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Schiller, Johann Christoph Friedrich Von (1759–1805)
SCHILLER, JOHANN CHRISTOPH FRIEDRICH VON (1759–1805)
SCHILLER, JOHANN CHRISTOPH FRIEDRICH VON (1759–1805), German dramatist, poet, historian, and philosopher. Born on 10 November 1759 in Marbach, in Württemberg, the only son of a low-ranking army officer, Schiller was educated from 1773 to 1780 at the military academy founded by Karl Eugen, duke of Württemberg (1728–1793). His first play, Die Räuber (1781; The robbers), premiered at the Mannheim National Theater in 1782. Forbidden by the duke to pursue his literary work, he absconded from Württemberg later that year, and after serving as resident playwright at Mannheim for one year, he moved to Dresden and Leipzig and then in 1787 to Weimar, home of several leading literary figures, chiefly Johann Wolfgang von Goethe. In 1789 he was appointed professor of history at the University of Jena, on the strength of his Geschichte des Abfalls der vereinigten Niederlande von der spanischen Regierung (History of the revolt of the United Netherlands from Spanish rule, 1787).
Schiller married Charlotte von Lengefeld in 1790. After a serious illness in 1791 he remained a semi-invalid for the rest of his life. In 1794 he formed a friendship and alliance with Goethe based on shared convictions about the enduring validity of classical principles in art and about the centrality of art as a human activity. Their correspondence, along with their joint essays and projects, had a lasting impact on German literary debate and practice. In 1799 Schiller moved from Jena to Weimar, and he died there on 9 May 1805.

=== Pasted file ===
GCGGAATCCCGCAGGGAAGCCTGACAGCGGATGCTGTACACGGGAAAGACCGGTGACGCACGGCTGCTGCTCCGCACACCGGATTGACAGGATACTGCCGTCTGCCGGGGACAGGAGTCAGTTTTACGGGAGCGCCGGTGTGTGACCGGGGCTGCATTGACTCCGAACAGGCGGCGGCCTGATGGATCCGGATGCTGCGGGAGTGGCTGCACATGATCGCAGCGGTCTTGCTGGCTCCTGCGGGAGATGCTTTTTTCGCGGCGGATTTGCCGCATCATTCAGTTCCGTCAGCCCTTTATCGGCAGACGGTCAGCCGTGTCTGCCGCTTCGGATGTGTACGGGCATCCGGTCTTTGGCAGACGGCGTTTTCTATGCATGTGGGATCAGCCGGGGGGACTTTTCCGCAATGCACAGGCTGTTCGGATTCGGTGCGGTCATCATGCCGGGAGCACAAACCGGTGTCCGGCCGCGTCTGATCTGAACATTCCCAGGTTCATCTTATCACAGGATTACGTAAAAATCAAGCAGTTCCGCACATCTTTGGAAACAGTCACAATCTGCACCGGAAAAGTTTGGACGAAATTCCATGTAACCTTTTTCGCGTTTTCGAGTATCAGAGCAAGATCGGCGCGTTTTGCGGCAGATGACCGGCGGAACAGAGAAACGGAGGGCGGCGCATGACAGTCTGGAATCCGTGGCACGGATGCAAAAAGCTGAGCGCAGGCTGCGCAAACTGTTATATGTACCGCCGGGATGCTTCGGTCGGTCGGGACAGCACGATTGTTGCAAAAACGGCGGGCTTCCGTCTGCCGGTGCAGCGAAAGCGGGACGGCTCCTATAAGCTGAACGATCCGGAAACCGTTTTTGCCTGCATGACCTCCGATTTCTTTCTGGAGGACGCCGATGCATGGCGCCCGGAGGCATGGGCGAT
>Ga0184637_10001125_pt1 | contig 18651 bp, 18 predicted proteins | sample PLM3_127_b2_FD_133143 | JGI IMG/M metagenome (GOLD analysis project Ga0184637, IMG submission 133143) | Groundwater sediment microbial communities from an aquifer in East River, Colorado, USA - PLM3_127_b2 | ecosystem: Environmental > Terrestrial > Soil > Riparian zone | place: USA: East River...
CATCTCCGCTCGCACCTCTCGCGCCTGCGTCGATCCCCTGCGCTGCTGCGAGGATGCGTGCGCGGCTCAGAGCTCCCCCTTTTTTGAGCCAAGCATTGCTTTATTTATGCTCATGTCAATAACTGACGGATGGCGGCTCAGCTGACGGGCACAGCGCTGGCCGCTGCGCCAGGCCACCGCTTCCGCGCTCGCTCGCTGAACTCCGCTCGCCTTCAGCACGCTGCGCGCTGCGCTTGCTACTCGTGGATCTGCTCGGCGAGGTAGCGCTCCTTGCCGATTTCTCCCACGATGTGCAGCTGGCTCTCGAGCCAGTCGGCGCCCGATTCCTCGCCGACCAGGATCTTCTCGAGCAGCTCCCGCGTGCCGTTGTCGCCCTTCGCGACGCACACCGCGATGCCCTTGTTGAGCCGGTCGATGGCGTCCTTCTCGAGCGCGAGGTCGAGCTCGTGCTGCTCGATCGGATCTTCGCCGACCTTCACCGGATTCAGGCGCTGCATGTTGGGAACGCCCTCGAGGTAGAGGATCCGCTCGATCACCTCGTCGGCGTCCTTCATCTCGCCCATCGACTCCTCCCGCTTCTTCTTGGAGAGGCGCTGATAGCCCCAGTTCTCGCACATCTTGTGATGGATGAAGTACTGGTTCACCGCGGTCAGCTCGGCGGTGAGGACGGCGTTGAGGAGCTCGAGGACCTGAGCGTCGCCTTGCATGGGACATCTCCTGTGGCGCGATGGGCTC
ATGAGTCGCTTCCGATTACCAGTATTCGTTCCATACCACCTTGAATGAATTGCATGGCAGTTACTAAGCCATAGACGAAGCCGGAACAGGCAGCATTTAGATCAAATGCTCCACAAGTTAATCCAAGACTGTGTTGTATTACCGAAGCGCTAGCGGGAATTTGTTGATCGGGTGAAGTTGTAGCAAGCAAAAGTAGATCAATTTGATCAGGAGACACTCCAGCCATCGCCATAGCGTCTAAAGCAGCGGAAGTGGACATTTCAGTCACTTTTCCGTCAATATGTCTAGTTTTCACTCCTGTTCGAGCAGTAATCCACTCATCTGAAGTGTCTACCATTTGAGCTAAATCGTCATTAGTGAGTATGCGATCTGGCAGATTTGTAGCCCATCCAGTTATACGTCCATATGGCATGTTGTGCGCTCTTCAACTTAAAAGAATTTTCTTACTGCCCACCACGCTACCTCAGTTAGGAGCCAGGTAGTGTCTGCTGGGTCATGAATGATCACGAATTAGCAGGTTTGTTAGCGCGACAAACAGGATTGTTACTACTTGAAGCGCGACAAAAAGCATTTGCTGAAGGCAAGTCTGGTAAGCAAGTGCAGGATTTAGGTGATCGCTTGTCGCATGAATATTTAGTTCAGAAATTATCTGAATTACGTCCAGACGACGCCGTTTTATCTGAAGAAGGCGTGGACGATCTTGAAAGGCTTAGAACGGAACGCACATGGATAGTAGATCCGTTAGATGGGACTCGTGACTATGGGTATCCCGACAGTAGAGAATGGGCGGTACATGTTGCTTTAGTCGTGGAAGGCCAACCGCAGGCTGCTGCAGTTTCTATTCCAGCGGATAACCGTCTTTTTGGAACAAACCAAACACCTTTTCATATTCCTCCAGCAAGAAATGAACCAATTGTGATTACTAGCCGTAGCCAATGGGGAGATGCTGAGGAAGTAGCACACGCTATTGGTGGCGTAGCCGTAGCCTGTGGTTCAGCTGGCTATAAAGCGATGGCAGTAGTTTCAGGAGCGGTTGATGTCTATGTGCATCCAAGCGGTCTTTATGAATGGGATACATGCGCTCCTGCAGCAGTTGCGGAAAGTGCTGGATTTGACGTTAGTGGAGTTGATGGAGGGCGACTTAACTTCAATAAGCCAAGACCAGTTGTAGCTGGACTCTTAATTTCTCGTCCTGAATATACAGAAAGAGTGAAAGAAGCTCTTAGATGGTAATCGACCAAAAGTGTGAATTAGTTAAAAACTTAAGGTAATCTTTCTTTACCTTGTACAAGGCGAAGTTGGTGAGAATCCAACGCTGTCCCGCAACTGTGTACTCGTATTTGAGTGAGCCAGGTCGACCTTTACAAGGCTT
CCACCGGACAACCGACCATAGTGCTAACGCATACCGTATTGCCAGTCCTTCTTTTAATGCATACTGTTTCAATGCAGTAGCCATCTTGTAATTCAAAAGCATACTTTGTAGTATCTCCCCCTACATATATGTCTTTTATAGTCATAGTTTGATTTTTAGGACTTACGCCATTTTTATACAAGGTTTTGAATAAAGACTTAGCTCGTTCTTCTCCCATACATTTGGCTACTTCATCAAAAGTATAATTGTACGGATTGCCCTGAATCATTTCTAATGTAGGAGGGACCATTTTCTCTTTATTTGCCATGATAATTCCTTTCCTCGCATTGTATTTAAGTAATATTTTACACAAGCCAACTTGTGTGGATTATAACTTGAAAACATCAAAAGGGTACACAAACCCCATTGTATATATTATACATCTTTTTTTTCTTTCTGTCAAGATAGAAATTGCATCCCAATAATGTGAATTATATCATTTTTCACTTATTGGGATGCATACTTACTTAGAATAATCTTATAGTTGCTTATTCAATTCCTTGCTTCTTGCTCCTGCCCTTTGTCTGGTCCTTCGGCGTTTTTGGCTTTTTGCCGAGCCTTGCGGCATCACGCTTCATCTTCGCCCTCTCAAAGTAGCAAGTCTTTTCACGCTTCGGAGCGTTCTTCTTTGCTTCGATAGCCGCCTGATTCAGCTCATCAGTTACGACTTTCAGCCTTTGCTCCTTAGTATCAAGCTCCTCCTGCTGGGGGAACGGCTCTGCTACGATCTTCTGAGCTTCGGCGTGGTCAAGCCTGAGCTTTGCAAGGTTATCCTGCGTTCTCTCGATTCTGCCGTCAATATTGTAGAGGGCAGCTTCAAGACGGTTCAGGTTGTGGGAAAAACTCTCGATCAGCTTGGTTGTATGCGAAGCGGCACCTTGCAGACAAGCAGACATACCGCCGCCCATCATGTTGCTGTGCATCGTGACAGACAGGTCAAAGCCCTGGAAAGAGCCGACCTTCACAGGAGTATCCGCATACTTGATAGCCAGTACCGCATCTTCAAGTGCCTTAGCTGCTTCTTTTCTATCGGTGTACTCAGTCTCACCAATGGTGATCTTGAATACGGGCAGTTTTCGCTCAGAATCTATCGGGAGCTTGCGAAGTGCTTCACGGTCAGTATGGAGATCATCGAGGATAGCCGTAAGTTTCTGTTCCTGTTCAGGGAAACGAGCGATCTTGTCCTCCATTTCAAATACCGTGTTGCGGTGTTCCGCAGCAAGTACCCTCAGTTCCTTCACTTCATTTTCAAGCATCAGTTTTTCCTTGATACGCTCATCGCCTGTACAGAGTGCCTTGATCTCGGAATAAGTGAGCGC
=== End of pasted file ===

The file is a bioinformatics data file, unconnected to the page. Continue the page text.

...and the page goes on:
Schiller's work as a poet and dramatist falls into two distinct periods: before 1789 and from the mid-1790s to his death. His first three plays, Die Räuber, Die Verschwörung des Fiesko zu Genua (1783; The conspiracy of Fiesko at Genoa), and Kabale und Liebe (1784; Intrigue and love) owe much in style and spirit to the short-lived but influential avantgarde literary movement of the 1770s, the Sturm und Drang. Written in vigorous prose and showing the impact of the Sturm und Drang generation's reception of William Shakespeare, the plays explore flawed idealism, the charismatic leader, social divisions, and the impatience of the young with the imperfections of the world. They also bear the imprint of Schiller's medical training at the military academy and in particular of his interest in the problem of mind-body relationships. His fourth play, Don Carlos, Infant von Spanien (1787; Don Carlos, infante of Spain), anticipates his later dramas in its use of blank verse and concern with historical and public themes.